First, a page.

Do you suffer from eczema? If your skin tends to get red, inflamed, dry, and itchy, you very well might have eczema. While it’s generally diagnosed during childhood, many people don’t experience it for the first time until they’re adults. Eczema is more likely to cause trouble in winter when the air is drier and moving in and out of buildings drastically changes the temperature. How can you know if you have it? More importantly, how can you minimize or avoid flare-ups?
- First, let’s talk about the symptoms of eczema. Eczema is a skin condition that causes the skin to become dry, sensitive, itchy and inflamed, with a rash that often turns into blisters. This rash is typically seen in the creases of the arms and the backs of the knees. If you have eczema, you may experience severe itching, especially at night, thick, cracked skin, dry, scaly, red or brownish-gray patches, raw and sensitive skin, or small raised bumps with fluid that scab over if scratched.
- What causes eczema? Eczema is probably genetic and seems to have a connection to allergic conditions like asthma and hay fever. Even though it’s not caused by external factors, there are triggers that can cause flare-ups. These include food intolerance, irritants in body care products, allergens like dust mites, mold, or pets, nutritional deficiencies, digestive issues, infections, and even stress. During the winter, the drier weather combined with indoor heating can impede the skin’s ability to remain moist, and that can lead to eczema flare-ups. Overheating caused by too many layers of clothing, too many bed coverings, or taking hot baths is also likely to trigger your eczema.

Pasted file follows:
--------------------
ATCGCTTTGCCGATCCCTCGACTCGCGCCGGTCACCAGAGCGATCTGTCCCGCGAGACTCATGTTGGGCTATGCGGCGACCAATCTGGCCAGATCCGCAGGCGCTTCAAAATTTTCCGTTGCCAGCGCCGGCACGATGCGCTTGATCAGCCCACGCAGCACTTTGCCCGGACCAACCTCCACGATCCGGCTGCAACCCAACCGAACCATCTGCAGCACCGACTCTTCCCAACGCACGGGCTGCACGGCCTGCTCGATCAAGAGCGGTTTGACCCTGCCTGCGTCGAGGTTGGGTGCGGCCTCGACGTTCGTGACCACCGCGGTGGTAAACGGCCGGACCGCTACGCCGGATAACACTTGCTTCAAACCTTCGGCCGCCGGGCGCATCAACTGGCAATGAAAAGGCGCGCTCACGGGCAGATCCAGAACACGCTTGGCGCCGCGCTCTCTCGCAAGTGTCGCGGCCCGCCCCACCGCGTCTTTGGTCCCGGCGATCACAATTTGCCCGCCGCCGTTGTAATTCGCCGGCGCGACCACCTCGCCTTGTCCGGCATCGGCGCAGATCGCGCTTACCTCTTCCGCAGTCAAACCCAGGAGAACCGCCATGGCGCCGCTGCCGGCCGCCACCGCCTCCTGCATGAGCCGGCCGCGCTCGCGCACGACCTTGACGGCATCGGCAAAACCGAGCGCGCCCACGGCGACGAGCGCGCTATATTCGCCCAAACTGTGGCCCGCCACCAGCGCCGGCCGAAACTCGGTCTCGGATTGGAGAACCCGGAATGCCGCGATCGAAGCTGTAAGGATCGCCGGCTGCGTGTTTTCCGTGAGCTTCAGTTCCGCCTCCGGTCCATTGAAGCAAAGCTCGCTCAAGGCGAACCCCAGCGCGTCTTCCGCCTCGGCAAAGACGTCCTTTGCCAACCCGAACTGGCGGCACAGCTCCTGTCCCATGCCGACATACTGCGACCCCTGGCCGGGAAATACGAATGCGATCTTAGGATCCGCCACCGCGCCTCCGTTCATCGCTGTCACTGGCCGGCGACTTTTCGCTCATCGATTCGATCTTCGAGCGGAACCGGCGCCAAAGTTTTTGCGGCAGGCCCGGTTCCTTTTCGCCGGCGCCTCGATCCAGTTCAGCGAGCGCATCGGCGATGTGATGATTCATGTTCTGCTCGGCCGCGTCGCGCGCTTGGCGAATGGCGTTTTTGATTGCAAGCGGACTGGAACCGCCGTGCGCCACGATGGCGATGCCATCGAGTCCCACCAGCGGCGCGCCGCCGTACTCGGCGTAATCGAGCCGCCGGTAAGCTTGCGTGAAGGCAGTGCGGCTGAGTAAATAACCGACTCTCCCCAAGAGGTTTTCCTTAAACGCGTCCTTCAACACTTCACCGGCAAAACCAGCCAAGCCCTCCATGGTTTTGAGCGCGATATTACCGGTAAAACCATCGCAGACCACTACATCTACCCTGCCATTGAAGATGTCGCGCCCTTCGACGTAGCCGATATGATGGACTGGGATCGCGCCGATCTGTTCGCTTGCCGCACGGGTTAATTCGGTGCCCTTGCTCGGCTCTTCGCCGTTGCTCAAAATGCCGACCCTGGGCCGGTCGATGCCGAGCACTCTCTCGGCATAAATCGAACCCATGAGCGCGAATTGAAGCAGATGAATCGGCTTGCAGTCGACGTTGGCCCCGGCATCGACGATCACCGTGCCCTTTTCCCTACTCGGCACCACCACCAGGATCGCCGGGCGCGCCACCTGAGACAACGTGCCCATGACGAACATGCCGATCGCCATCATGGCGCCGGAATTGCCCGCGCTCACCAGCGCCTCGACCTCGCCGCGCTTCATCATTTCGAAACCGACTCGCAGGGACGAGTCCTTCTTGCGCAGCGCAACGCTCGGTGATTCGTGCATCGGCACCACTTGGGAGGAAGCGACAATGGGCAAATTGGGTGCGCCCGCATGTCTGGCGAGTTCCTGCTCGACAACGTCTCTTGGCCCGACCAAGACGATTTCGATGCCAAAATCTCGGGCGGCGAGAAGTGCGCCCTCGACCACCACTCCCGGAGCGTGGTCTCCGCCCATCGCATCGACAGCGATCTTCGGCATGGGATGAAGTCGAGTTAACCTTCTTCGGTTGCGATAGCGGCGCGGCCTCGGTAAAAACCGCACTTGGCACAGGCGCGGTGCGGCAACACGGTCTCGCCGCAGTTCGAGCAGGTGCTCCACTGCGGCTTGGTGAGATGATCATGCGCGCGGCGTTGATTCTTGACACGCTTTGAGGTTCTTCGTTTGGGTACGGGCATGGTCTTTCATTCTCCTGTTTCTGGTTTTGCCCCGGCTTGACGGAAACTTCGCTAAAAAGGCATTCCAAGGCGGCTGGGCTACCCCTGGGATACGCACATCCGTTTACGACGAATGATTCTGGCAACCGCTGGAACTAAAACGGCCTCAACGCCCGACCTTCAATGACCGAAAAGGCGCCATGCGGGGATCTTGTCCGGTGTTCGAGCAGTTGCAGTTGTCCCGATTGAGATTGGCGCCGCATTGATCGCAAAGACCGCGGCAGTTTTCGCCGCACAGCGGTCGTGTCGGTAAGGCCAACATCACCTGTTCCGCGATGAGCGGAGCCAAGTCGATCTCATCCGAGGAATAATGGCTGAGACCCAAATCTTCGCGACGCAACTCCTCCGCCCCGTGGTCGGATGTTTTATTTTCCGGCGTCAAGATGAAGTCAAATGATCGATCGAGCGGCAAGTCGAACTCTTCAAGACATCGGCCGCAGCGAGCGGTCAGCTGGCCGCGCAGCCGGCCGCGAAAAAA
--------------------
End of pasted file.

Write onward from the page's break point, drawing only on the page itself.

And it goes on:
- How can you prevent eczema?
- Try to avoid drastic changes in temperature. Maintaining an even skin temperature as much as possible can prevent flare-ups, so keep the rooms in your house at a comfortable but not too warm temperature. Use layers on your bed rather than one thick blanket, duvet, or comforter, and avoid hot baths. Instead, if you’re feeling itchy, opt for a warm bath with moisturizing products. Those with oatmeal are particularly recommended.
- Be wary of fragrance and dye. Avoid these things in your personal care products, and try to keep them out of your laundry as well.
- Stay hydrated. It’s always important to drink plenty of water, but for eczema sufferers in winter, it’s even more vital. Drinking at least eight cups each day will hydrate your body and help to moisturize your skin.
- Focus on moisture. Some people find a humidifier to be helpful, and for people with eczema, moisturizer is a must. Use thick moisturizers during the winter, like petroleum jelly, and be sure to apply them more than once a day.
- Be careful of what you wear. Layer your clothing, instead of wearing heavy garments. Wool, nylon, and some other fabrics can be irritants, so try to choose clothing made of cotton and other breathable materials.
- How is eczema treated? There are different treatment options, depending on the type and severity of eczema. Some people find vitamin D to be helpful, and eczema is often treated with topical medications, wet compresses, and soaks. Talk to your dermatologist, to determine the best treatment for you.
At Skin Cancer Specialists, P.C, we offer innovative and effective methods of skin management, and we can help you find the right treatment for your eczema. Originally conceived as a practice devoted to treating people with skin cancer, we have grown to become a premier dermatology practice with an aesthetic center that is staffed by licensed cosmetologists and aestheticians. Continually adapting our practice to reflect new and improved technique and procedures, we adhere to the highest standards in the industry. Call 770.422.5557 or contact us through our website to learn about our personalized care and what we can do for you.
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